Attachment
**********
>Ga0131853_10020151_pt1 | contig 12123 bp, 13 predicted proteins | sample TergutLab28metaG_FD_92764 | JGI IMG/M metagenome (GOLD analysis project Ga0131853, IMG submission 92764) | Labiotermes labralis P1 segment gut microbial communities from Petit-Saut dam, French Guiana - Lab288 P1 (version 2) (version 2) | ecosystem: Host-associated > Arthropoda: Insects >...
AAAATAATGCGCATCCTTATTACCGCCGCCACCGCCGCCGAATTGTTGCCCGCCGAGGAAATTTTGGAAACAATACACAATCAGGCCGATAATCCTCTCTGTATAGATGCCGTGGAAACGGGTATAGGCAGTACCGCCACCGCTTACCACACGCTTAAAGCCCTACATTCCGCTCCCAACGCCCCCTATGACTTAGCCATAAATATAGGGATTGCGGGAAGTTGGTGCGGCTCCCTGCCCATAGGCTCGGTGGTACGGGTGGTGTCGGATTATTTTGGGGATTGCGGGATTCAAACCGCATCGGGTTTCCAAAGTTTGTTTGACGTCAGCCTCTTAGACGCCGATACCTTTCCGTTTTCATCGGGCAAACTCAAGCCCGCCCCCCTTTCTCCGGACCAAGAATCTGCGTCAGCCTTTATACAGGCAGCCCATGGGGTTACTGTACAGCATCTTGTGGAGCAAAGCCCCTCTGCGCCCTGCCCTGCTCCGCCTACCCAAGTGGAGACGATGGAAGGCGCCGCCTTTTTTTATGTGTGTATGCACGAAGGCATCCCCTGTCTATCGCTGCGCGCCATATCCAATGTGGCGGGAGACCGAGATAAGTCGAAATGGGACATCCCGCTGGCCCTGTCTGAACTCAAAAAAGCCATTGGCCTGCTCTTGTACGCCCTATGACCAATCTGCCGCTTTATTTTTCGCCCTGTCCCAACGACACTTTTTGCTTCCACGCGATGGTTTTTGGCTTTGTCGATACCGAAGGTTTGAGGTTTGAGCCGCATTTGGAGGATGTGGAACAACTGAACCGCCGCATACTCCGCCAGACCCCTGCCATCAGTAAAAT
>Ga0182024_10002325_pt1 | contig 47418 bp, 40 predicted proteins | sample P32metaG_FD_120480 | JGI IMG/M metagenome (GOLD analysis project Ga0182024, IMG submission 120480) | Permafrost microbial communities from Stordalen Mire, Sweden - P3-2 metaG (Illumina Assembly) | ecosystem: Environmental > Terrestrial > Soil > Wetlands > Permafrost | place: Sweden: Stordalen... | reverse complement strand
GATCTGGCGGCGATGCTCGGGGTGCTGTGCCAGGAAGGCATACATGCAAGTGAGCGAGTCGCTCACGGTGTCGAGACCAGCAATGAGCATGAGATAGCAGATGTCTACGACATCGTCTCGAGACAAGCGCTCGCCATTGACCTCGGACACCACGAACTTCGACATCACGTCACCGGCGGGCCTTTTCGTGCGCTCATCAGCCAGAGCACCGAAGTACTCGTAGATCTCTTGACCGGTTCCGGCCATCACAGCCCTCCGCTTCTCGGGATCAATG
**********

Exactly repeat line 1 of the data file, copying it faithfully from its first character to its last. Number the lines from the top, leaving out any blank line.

>Ga0131853_10020151_pt1 | contig 12123 bp, 13 predicted proteins | sample TergutLab28metaG_FD_92764 | JGI IMG/M metagenome (GOLD analysis project Ga0131853, IMG submission 92764) | Labiotermes labralis P1 segment gut microbial communities from Petit-Saut dam, French Guiana - Lab288 P1 (version 2) (version 2) | ecosystem: Host-associated > Arthropoda: Insects >...